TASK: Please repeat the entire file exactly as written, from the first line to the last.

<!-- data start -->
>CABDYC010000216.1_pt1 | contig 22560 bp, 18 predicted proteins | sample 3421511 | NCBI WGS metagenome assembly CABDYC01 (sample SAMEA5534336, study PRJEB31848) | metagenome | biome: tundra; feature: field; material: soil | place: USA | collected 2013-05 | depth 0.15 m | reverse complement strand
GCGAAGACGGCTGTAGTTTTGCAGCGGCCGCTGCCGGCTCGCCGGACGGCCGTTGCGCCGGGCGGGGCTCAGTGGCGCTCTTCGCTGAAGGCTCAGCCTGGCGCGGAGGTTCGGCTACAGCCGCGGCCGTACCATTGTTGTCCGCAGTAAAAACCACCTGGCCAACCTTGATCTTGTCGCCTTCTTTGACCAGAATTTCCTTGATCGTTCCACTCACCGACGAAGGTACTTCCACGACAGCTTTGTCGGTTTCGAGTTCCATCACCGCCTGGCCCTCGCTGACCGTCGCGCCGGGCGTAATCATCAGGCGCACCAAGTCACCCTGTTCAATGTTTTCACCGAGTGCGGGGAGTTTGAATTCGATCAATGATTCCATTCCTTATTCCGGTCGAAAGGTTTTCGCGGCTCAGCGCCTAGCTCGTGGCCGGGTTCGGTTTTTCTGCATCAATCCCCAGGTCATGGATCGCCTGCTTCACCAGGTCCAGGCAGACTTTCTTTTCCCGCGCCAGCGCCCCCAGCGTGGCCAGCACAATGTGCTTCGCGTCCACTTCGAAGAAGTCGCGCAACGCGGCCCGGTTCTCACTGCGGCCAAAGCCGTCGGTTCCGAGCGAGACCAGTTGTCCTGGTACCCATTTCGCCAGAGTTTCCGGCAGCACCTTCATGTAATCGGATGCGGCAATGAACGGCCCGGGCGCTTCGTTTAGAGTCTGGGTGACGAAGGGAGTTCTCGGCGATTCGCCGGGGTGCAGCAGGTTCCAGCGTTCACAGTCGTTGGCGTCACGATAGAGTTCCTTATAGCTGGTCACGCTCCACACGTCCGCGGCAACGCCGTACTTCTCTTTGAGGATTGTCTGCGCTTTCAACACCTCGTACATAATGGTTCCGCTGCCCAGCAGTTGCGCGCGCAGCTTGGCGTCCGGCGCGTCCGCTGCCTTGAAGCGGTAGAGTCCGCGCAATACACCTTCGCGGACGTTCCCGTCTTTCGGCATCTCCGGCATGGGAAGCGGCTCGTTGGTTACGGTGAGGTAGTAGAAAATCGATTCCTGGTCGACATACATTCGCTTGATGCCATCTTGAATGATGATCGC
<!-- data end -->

>CABDYC010000216.1_pt1 | contig 22560 bp, 18 predicted proteins | sample 3421511 | NCBI WGS metagenome assembly CABDYC01 (sample SAMEA5534336, study PRJEB31848) | metagenome | biome: tundra; feature: field; material: soil | place: USA | collected 2013-05 | depth 0.15 m | reverse complement strand
GCGAAGACGGCTGTAGTTTTGCAGCGGCCGCTGCCGGCTCGCCGGACGGCCGTTGCGCCGGGCGGGGCTCAGTGGCGCTCTTCGCTGAAGGCTCAGCCTGGCGCGGAGGTTCGGCTACAGCCGCGGCCGTACCATTGTTGTCCGCAGTAAAAACCACCTGGCCAACCTTGATCTTGTCGCCTTCTTTGACCAGAATTTCCTTGATCGTTCCACTCACCGACGAAGGTACTTCCACGACAGCTTTGTCGGTTTCGAGTTCCATCACCGCCTGGCCCTCGCTGACCGTCGCGCCGGGCGTAATCATCAGGCGCACCAAGTCACCCTGTTCAATGTTTTCACCGAGTGCGGGGAGTTTGAATTCGATCAATGATTCCATTCCTTATTCCGGTCGAAAGGTTTTCGCGGCTCAGCGCCTAGCTCGTGGCCGGGTTCGGTTTTTCTGCATCAATCCCCAGGTCATGGATCGCCTGCTTCACCAGGTCCAGGCAGACTTTCTTTTCCCGCGCCAGCGCCCCCAGCGTGGCCAGCACAATGTGCTTCGCGTCCACTTCGAAGAAGTCGCGCAACGCGGCCCGGTTCTCACTGCGGCCAAAGCCGTCGGTTCCGAGCGAGACCAGTTGTCCTGGTACCCATTTCGCCAGAGTTTCCGGCAGCACCTTCATGTAATCGGATGCGGCAATGAACGGCCCGGGCGCTTCGTTTAGAGTCTGGGTGACGAAGGGAGTTCTCGGCGATTCGCCGGGGTGCAGCAGGTTCCAGCGTTCACAGTCGTTGGCGTCACGATAGAGTTCCTTATAGCTGGTCACGCTCCACACGTCCGCGGCAACGCCGTACTTCTCTTTGAGGATTGTCTGCGCTTTCAACACCTCGTACATAATGGTTCCGCTGCCCAGCAGTTGCGCGCGCAGCTTGGCGTCCGGCGCGTCCGCTGCCTTGAAGCGGTAGAGTCCGCGCAATACACCTTCGCGGACGTTCCCGTCTTTCGGCATCTCCGGCATGGGAAGCGGCTCGTTGGTTACGGTGAGGTAGTAGAAAATCGATTCCTGGTCGACATACATTCGCTTGATGCCATCTTGAATGATGATCGC